Alfred Rethel (15 May, 1816 – December 1, 1859) was a German history painter.
At the age of twenty, Rethel moved to Frankfurt, and was selected to decorate the walls of the imperial hall in the Rmer with figures of famous men. At the same period he produced a series of designs illustrative of Old Testament history. Four years later, Rethel was the successful competitor for the work of ornamenting the restored council house of his native city with frescoes depicting prominent events in the career of Charlemagne, but the execution of this work was delayed for some six years. Meanwhile Rethel occupied himself with the production of easel pictures and of drawings. In 1842, he began a striking series of designs dealing with the Crossing of the Alps by Hannibal, in which the weird power which animates his later art becomes first apparent.
In 1844 Rethel visited Rome, executing, along with other subjects, an altar-piece for one of the churches of his native land. In 1846, he returned to Aachen, and commenced his Charlemagne frescoes. But mental derangement, attributed, it is believed, to an accident that he suffered in childhood, began to manifest itself. While he hovered between madness and sanity, Rethel produced some of the most striking, individual, and impressive of his works. Strange legends are told of the effect produced by some of his weird subjects. He painted Nemesis pursuing a murderer across a flat stretch of landscape. A slaughtered body lies on the ground, while in front is the assassin speeding away into the darkness, and above an angel of vengeance. The picture, so the story goes, was won in a lottery at Frankfurt by a personage of high rank, who had been guilty of an undiscovered crime, and the contemplation of his prize drove him mad.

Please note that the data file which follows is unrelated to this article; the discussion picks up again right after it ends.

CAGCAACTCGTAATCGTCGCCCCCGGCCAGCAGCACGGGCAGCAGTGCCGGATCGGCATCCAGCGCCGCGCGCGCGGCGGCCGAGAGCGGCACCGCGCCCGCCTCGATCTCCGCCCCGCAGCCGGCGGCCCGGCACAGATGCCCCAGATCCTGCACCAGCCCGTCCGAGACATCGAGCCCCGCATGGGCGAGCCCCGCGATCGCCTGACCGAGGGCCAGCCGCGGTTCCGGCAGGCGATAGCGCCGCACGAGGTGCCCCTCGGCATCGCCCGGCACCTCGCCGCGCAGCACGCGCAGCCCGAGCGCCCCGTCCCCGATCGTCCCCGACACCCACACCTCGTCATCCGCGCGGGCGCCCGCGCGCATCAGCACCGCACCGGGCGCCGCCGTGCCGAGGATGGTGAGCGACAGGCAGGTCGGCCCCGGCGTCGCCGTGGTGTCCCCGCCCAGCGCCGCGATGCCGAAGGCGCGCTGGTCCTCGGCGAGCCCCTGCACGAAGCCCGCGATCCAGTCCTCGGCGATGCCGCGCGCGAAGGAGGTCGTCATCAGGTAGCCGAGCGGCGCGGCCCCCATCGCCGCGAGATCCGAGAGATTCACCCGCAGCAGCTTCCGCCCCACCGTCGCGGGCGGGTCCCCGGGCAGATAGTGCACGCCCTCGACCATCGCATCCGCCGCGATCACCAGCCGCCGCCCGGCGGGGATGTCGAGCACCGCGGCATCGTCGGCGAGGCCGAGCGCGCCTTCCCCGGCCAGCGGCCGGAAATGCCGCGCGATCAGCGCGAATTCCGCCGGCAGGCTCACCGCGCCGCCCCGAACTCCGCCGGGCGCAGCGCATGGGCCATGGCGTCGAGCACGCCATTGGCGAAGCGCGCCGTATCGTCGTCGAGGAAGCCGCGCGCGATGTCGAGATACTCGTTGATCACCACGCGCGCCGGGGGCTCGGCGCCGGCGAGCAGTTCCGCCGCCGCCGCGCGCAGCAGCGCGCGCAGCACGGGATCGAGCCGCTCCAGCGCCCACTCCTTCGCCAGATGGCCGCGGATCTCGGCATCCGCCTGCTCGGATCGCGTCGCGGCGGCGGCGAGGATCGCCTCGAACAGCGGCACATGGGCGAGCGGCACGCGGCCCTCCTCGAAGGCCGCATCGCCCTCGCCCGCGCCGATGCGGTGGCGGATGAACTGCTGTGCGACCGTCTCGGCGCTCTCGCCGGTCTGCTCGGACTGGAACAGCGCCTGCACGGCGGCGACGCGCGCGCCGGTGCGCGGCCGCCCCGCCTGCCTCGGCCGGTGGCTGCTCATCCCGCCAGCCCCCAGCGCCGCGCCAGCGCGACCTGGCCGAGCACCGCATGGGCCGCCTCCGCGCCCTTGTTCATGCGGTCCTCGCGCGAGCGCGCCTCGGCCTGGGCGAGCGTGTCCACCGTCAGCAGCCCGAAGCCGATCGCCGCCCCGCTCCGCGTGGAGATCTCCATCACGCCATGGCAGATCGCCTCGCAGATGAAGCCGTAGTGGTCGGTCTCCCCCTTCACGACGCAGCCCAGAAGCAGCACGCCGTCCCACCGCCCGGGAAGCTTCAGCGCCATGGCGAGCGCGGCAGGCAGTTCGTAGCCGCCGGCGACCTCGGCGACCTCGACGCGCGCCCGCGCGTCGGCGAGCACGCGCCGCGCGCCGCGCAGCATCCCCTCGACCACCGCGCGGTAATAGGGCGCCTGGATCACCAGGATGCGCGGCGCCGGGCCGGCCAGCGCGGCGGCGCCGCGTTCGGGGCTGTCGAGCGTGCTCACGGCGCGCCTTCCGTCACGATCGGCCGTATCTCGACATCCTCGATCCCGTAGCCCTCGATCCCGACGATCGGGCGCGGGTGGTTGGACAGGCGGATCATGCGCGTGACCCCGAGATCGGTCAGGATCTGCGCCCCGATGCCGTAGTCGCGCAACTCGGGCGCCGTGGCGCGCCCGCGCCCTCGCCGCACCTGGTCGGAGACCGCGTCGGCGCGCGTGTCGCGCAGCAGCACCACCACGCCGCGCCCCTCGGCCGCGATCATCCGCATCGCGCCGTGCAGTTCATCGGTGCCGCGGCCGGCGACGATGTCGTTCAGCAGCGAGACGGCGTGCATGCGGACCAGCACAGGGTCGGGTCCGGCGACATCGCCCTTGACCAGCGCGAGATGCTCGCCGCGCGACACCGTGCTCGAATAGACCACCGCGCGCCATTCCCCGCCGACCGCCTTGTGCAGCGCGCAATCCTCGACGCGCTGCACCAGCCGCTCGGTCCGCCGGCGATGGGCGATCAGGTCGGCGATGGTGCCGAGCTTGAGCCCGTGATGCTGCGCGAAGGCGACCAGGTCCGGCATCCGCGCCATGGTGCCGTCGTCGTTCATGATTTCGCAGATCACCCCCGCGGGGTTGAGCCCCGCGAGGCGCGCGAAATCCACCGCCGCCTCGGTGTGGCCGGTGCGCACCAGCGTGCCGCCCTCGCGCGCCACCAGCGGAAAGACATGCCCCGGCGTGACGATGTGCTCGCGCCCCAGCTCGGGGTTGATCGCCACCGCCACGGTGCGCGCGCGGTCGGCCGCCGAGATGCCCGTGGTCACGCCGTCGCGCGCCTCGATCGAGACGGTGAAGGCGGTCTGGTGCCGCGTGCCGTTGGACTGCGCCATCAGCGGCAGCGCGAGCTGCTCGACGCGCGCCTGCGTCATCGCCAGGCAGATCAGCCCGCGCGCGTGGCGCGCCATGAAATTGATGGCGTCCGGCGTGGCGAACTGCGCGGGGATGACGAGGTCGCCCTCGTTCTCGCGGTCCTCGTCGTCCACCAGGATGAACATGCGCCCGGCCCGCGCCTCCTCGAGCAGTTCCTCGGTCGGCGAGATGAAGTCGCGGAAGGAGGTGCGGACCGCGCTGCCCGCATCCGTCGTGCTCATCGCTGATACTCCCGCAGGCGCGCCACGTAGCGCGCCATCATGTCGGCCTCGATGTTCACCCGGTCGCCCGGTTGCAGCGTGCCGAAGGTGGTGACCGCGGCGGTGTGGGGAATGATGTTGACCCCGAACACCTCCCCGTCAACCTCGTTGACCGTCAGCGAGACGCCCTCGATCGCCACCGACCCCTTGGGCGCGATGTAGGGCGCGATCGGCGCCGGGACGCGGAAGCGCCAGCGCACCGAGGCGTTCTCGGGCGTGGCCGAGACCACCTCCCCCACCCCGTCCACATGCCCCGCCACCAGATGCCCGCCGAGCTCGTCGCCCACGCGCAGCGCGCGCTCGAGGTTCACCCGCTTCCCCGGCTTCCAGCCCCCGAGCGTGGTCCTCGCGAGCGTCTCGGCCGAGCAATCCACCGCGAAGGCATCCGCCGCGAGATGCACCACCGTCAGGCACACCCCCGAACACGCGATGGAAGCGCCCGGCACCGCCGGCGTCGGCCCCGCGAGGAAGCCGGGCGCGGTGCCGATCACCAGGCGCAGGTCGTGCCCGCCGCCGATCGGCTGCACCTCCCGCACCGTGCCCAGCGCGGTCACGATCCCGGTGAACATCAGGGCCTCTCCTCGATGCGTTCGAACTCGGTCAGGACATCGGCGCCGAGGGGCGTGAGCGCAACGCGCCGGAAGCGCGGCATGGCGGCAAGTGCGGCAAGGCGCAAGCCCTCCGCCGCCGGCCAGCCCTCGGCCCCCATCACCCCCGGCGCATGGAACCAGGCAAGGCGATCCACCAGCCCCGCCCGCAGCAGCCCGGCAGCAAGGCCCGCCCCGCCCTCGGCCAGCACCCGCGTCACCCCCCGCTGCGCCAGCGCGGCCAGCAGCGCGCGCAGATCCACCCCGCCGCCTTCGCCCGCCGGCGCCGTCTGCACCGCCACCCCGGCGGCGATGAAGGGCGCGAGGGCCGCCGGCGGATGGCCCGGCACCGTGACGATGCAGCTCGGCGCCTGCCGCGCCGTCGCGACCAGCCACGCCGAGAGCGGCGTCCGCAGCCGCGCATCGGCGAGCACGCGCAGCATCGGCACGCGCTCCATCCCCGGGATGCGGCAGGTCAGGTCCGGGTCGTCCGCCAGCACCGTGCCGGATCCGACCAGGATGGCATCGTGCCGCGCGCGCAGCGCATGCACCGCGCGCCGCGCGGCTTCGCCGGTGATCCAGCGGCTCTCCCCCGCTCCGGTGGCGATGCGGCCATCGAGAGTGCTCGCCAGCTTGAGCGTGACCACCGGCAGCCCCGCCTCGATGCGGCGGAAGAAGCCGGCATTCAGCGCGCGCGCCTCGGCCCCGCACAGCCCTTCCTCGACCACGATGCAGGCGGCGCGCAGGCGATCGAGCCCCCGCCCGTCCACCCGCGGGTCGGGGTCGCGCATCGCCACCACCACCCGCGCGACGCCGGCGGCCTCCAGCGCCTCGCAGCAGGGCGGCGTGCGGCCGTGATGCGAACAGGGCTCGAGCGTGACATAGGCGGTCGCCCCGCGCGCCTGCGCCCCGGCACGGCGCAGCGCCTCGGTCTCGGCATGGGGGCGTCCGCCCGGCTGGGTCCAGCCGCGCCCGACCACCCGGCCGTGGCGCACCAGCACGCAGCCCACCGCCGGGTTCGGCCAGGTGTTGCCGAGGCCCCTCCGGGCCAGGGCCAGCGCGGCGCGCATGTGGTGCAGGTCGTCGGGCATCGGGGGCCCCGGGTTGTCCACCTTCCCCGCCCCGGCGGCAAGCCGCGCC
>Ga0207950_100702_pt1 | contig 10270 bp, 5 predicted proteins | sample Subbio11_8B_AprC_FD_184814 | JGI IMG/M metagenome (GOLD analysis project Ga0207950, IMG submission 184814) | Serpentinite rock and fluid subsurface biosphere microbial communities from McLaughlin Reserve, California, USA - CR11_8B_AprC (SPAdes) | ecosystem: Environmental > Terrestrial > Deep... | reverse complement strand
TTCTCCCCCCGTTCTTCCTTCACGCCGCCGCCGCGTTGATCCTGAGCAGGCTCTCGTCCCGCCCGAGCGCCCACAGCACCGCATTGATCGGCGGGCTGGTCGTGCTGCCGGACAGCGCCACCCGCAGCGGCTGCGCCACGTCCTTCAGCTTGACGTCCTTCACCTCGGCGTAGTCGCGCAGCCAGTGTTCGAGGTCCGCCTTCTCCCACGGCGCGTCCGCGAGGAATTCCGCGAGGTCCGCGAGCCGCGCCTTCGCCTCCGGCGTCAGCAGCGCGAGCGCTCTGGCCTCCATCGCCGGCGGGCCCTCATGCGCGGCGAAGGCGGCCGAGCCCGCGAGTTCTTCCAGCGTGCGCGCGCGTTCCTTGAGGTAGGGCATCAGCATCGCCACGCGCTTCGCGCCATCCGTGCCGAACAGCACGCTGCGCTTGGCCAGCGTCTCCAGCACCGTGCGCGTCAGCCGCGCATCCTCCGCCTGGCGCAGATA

Another design which Rethel executed was "Death the Avenger," a skeleton appearing at a masked ball, scraping daintily, like a violinist, upon two human bones. The drawing haunted the memory of his artist friends and disturbed their dreams; and, in expiation, he produced his pathetic design of "Death the Friend." Rethel also executed a powerful series of drawings "The Dance of Death" suggested by the Belgian insurrections of 1848. It is by such designs as these, executed in a technique founded upon that of Albrecht Dürer, and animated by an imagination akin to that of the elder master, that Rethel is most widely known.
Source: Wikipedia, "Alfred Rethel", available under the CC-BY-SA License.